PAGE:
A while back, over the summer (remember summer?), we wrote a review of our favorite picture book mysteries for the preschool crowd. Those books are fantastic, don't get us wrong, but it's hard to develop a complex mystery plot with a picture on every other page. So if your preschoolers enjoyed whodunits in picture book form, they are in for some real excitement when they begin to read.
In our Savvy (yet humble) opinion, early reader mysteries are among the best ever written. Kids, after all, are the original detectives. Their big job in life is to figure out the mysterious, not to say bizarre, ways of the adult world around them, and only fellow children can truly understand. So it's no wonder that young readers adore these stories of kid detectives who fearlessly follow the clues wherever they lead. And if you can't already tell, some grown-up readers are very fond of these tales as well.
Each of the stories linked to below are the first in their series, so if your kids like one, they've got loads of reading fun ahead of them. So much to look forward to!
The Boxcar Children by Gertrude Warner
Originally published in 1924, and reissued in 1942, this series is so well done that it still entrances the elementary school kids who are lucky enough to come across it. Author Gertrude Warner was a first grade teacher and knew how to write for kids. The story is of four orphans who run away to live in an abandoned boxcar. In the subsequent books in the series, they solve mysteries wherever they go. The books, over 100 in number, were written over a long period of time, so some are set in the 1940s and 50s, and some in contemporary times.
Encyclopedia Brown, Boy Detective by Donald J. Sobol (pictured above)
Leroy, aka Encyclopedia, Brown has a head so full of facts that he can solve almost any mystery just by closing his eyes and thinking hard. This comes in handy for his dad, chief of the Idaville police. They have great dinner table conversations: dad talks about his unsolved cases, and Encyclopedia cracks them! This series of mysteries, first published in 1963, is as popular as ever with early readers. Each chapter presents a new case for the clever young hero to solve, and gives readers all the clues so that they can work the case along side him. Answers to the case are in the back of the book—time for kids to put their thinking caps on!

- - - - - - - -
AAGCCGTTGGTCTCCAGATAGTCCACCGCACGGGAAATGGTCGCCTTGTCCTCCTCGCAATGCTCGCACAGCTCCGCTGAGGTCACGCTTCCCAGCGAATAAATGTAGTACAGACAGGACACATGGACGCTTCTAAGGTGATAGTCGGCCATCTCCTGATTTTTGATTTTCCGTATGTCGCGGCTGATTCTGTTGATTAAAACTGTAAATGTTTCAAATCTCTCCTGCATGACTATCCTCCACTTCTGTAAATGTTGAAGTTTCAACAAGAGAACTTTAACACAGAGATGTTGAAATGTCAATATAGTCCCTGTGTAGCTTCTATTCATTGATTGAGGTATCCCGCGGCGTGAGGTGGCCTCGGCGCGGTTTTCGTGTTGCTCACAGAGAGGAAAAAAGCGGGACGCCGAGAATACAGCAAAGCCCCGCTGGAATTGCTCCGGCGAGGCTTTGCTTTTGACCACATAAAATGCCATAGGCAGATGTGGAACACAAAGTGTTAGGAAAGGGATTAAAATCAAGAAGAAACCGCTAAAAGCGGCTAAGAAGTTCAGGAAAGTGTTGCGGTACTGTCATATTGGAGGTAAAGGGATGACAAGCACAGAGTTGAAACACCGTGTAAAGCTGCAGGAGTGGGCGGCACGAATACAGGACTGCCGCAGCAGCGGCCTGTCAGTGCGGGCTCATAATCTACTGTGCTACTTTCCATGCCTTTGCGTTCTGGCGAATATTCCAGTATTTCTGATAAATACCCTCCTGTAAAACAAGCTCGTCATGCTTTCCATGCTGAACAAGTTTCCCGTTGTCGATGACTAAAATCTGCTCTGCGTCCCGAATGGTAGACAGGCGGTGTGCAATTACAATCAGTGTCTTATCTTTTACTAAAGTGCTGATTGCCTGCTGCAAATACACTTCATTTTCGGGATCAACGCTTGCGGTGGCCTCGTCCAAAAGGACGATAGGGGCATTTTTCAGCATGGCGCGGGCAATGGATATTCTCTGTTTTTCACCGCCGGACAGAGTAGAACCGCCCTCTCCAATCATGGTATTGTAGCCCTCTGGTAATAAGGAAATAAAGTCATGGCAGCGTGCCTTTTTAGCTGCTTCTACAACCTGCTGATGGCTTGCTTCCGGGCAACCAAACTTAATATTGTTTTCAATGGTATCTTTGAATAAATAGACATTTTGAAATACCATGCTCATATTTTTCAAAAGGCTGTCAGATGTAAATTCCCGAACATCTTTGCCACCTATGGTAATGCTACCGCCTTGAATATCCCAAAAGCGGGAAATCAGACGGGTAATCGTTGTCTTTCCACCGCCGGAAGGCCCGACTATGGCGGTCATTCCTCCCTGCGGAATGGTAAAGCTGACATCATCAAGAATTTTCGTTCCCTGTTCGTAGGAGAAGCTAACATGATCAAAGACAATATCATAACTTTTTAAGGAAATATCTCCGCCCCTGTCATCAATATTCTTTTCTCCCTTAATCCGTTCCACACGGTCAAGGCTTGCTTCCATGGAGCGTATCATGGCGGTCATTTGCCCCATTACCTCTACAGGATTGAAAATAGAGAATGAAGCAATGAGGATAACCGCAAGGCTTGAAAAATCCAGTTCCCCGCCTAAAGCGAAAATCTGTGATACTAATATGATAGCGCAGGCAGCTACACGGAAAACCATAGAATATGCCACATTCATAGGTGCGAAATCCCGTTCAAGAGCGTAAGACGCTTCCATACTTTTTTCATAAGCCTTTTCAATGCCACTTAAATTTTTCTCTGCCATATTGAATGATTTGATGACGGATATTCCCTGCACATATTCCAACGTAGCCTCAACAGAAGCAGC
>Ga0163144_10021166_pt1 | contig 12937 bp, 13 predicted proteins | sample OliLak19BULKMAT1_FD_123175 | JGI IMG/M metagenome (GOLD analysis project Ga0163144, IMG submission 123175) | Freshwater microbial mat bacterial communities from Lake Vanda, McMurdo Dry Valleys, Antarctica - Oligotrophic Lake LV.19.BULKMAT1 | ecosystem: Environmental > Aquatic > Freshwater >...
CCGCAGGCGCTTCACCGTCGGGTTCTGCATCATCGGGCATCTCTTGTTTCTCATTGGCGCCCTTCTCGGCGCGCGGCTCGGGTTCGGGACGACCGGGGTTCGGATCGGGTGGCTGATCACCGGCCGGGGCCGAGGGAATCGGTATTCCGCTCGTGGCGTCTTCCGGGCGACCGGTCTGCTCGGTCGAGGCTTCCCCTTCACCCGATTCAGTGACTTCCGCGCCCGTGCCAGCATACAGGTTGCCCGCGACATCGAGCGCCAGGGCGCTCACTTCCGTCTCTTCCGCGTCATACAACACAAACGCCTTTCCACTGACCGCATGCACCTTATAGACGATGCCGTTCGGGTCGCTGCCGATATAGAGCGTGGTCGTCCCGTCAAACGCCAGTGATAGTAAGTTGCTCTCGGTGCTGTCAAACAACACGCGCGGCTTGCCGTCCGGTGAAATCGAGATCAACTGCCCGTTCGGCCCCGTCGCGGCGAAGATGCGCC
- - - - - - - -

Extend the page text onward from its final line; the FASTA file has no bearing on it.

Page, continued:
A to Z Mysteries: The Absent Author by Ron Roy
A trio of friends gets together to solve mysteries in this well-written series, perfect for newly minted independent readers. In the first installment, Dink (otherwise known as Donald David Duncan), Josh, and Ruth Rose search for their favorite mystery author who has mysteriously gone missing. The kids are savvy sleuths, and their teamwork is delightful. Author Ron Roy keeps the clues and plot twists coming, and has kids pleading to read "one more chapter" when it's time for lights out. Just this once? Pleeeaaase!!! What better review could any parent ask for?
Cam Jansen and the Mystery of the Stolen Diamonds by David A. Adler
Here is another series written by a former school teacher—those teachers know a thing or two! (Here is a great interview with the author.) Cam Jansen is a little girl with a photographic memory who can solve any mystery big or small. These books are designed for kids who read slowly but whose minds think fast. Know anyone like that? We certainly do. The books all have very clear language, yet are filled with action to keep young readers interested. We especially love Cam, the curious, assertive, and clever little girl at the center of it all.
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